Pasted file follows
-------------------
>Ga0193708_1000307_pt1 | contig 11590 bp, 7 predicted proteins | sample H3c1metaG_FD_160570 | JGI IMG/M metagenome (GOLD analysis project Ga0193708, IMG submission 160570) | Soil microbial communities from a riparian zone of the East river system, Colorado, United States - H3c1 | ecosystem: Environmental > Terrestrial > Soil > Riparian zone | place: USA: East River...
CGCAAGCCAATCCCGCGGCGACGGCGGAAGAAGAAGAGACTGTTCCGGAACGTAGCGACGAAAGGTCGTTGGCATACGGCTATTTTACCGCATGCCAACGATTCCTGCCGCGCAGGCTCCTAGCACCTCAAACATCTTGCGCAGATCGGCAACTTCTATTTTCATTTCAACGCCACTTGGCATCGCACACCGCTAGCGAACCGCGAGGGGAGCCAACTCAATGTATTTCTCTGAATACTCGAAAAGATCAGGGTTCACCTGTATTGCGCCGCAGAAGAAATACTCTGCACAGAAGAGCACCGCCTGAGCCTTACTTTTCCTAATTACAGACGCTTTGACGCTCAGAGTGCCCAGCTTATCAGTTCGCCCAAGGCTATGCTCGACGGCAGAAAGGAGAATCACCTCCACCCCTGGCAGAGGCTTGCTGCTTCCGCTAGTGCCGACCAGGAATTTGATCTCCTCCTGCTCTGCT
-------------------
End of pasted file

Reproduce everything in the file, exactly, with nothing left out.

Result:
>Ga0193708_1000307_pt1 | contig 11590 bp, 7 predicted proteins | sample H3c1metaG_FD_160570 | JGI IMG/M metagenome (GOLD analysis project Ga0193708, IMG submission 160570) | Soil microbial communities from a riparian zone of the East river system, Colorado, United States - H3c1 | ecosystem: Environmental > Terrestrial > Soil > Riparian zone | place: USA: East River...
CGCAAGCCAATCCCGCGGCGACGGCGGAAGAAGAAGAGACTGTTCCGGAACGTAGCGACGAAAGGTCGTTGGCATACGGCTATTTTACCGCATGCCAACGATTCCTGCCGCGCAGGCTCCTAGCACCTCAAACATCTTGCGCAGATCGGCAACTTCTATTTTCATTTCAACGCCACTTGGCATCGCACACCGCTAGCGAACCGCGAGGGGAGCCAACTCAATGTATTTCTCTGAATACTCGAAAAGATCAGGGTTCACCTGTATTGCGCCGCAGAAGAAATACTCTGCACAGAAGAGCACCGCCTGAGCCTTACTTTTCCTAATTACAGACGCTTTGACGCTCAGAGTGCCCAGCTTATCAGTTCGCCCAAGGCTATGCTCGACGGCAGAAAGGAGAATCACCTCCACCCCTGGCAGAGGCTTGCTGCTTCCGCTAGTGCCGACCAGGAATTTGATCTCCTCCTGCTCTGCT